Leadership San Luis Obispo

Legacy Project Guidelines

Purpose of the Legacy Project

  • To give class members a real-world opportunity to use their new leadership skills and strengthen their bonds with other class members.
  • To leave a long-lasting, positive benefit to the community.
  • To strengthen Leadership San Luis Obispo and its long-term viability.

Essential Elements of a good Legacy Project

  • Direct community benefit (not a community benefit through another non-profit)
  • Uses the skills and talents of all of the class members; there’s a role for everyone.
  • Is an active project involving hands-on effort; not just fund raising.
  • Is fun and enjoyable for class members!

What isn’t acceptable as a Legacy Project

  • A project that’s political or controversial.
  • A project that’s a fund-raiser for another non-profit.
  • A project that excludes any class member.

The Legacy Project approval process
The LSLO Foundation Board of Directors has delegated approval of Legacy Project proposals to Chamber president/CEO Jim Dantona. As projects are considered, informal discussions with Jim are recommended. When a final proposal is ready, it should be submitted to Jim in writing before any work begins.

Funding the Legacy Project
Leadership SLO’s 501c3 tax status is its number one asset. The designation allows Leadership SLO to operate and serve our community. Therefore, it is guarded closely and not typically available for legacy project use.

In addition, tuition covers less than half of the costs of a Leadership SLO year. Donors (some forty-two day sponsors, scholarship sponsors and major donors in 2017) make up the difference and their generosity keeps the program affordable. Other reasons to avoid use of the Leadership SLO tax status is the potential for double teaming established donors, providing donors with IRS receipts and uncertain responsibility for donor recognition follow-through.

Finally, the part-time accounting team at the Chamber cannot take on additional responsibilities of processing and tracking legacy donations.

If donations need to be collected in order to ensure completion of the legacy project, the benefiting entity (City, County, nonprofit) has typically assumed the bookkeeping role.

Leadership SLO Class Legacy Projects

Classes I-IV – Focused on recruiting a class for the following year and keeping Leadership SLO alive.

Class V –  Built the first wall for teambuilding exercises at the Wonder Valley retreat site.

Class VI – Funded Leadership SLO scholarships for the next 5 years.

Class VII – Printed Leadership SLO logo t-shirts for sale as a fundraiser for the program.

Class VIII – Produced a recruitment video for Leadership SLO

Class IX – Coordinated the first Leadership Alumni Mixer

Class X – Painted, repaired and landscaped a restored Victorian home in SLO that is home to youth who are runaways, or in rehab, or other tough circumstances.

Class XI – Created and fundraised for the Leadership SLO Endowment at the SLO Community Foundation.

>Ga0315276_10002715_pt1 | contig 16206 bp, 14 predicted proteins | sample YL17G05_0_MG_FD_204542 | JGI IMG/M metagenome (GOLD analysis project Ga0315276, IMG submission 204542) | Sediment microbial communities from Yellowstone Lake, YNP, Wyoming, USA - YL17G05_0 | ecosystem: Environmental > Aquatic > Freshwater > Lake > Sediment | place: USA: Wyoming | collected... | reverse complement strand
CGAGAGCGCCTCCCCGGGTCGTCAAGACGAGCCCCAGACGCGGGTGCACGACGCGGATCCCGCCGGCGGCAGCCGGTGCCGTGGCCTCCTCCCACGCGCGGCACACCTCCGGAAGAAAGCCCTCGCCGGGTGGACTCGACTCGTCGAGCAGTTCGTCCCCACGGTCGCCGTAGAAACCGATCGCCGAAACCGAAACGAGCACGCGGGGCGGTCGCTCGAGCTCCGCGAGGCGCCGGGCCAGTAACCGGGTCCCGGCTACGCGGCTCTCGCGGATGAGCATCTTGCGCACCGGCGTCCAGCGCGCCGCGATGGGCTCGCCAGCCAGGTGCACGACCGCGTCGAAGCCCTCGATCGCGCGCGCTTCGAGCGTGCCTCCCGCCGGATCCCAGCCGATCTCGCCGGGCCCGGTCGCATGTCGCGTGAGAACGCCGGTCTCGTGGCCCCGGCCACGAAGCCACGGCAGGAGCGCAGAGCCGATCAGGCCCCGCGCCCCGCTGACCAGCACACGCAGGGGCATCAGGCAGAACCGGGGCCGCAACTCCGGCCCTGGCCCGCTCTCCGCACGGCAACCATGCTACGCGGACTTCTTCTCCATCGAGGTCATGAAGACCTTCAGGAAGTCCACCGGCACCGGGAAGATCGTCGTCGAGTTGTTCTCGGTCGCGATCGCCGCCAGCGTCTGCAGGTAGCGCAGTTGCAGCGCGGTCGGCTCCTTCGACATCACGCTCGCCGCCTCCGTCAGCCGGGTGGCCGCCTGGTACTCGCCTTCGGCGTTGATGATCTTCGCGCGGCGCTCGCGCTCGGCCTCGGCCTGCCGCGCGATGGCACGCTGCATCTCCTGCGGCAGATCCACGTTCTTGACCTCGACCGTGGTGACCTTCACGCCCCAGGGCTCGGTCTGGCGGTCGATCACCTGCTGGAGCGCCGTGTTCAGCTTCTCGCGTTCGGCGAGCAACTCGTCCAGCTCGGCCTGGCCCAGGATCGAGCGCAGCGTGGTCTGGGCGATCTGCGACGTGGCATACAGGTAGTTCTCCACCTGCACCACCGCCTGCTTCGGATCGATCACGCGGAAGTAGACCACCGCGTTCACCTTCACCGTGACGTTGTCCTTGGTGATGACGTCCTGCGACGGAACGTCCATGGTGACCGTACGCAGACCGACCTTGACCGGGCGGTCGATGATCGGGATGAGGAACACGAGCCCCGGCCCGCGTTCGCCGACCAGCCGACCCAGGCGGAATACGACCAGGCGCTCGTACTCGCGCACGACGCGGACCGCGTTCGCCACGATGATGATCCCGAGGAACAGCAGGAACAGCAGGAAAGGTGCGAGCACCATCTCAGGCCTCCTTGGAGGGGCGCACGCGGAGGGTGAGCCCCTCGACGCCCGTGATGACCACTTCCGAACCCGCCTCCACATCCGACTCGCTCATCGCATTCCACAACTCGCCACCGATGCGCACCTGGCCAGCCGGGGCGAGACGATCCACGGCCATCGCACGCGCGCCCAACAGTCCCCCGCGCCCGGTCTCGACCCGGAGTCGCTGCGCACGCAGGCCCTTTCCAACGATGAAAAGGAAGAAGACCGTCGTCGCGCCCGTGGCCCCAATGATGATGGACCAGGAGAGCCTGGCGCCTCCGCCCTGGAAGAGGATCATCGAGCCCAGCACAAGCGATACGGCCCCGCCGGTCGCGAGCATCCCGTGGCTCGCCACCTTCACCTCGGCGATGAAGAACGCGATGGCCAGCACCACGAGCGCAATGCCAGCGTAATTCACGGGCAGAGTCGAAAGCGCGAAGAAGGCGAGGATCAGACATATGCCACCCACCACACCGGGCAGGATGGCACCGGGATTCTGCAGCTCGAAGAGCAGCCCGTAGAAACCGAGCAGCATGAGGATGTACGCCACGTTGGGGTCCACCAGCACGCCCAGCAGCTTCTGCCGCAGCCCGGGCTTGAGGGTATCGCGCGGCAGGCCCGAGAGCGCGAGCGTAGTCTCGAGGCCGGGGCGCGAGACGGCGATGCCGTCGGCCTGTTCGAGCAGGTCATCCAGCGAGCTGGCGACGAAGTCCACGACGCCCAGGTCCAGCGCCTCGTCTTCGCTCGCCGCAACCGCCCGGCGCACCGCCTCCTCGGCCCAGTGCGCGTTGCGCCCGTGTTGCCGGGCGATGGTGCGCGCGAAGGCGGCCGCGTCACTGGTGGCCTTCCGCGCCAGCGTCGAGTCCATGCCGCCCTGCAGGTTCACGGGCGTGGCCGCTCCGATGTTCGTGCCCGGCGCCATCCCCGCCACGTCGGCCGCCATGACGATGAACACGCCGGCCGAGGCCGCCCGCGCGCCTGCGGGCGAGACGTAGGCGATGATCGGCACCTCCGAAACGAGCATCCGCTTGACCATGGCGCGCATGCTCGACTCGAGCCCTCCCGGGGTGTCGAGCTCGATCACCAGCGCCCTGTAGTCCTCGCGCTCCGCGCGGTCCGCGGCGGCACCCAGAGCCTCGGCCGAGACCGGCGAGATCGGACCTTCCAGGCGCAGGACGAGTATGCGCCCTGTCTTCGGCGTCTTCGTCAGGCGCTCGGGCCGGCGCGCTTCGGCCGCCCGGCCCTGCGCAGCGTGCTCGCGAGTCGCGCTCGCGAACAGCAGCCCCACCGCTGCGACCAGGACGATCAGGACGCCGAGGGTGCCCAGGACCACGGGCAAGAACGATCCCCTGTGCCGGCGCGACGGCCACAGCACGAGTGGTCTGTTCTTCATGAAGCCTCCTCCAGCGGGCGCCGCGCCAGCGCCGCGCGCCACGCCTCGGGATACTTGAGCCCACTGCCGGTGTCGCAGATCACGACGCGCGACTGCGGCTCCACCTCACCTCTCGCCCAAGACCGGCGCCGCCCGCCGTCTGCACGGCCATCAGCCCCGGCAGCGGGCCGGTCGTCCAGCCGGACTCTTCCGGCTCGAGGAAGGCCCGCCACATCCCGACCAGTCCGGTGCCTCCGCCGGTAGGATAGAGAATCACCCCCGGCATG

Class XII – Re-built and added safety features to the wall at Wonder Valley retreat site.

Class XIII – Promoted literacy: donated books to Prado Day Center and the CAPSLO; raised money for the Library; developed and printed a children’s coloring book that told the history of SLO County.

Class XIV – Planted trees at Damon Garcia Sports Complex.  Helped to re-construct Santa’s House in Mission Plaza.  Coordinated a leadership day for high school students at Hearst Castle.

Class XV – Helped restore the Healing Garden at T-MHA’s Growing Grounds and built three mosaic benches.

Class XVI – Helped renovate the Tiny Tigers Preschool at San Luis Obispo High School.

Class XVII – Worked on the hiking/mountain biking trail at Johnson Ranch, they worked on building the trail, coordinated workdays, developed the interpretive signage, etc.

Class XVIII – Worked with the three Rotary Clubs in the City of San Luis Obispo to establish/enhance community gardens at Mitchell Park.

Class XIX – Created an outdoor classroom environment for the toddlers at the Child Development Center, a child abuse intervention, prevention, and treatment program for families.

Class XX – Created a human sundial at the San Luis Obispo Botanical Gardens. Reflecting class interest in sustainability, the arts, and education.

Class XXI – Created an interactive window box showcasing the riches of San Luis Obispo County, in the Hall of Counties on display at the California State Capitol Museum in Sacramento.

Class XXII – Restored the Lemon Grove Trail on Cerro San Luis, planting 22 lemon trees and maintaining the grove for 5 years.

Class XXIII – Created a Monarch Butterfly Garden Way Station in Santa Margarita of milkweed and native plants to help preserve California’s threatened Monarch population.

Class XXIV – Created a water demonstration landscape plan and garden at City Hall in SLO.

Class XXV – Designed and helped to install the public spaces surrounding the historic Octagon Barn.

Class XXVI –  Creating an hydration station at the Pismo Preserve.

Class XXVII – Developing hydration station educational signage in the City of SLO.

Our Generous Major Sponsors

Scholarship Sponsors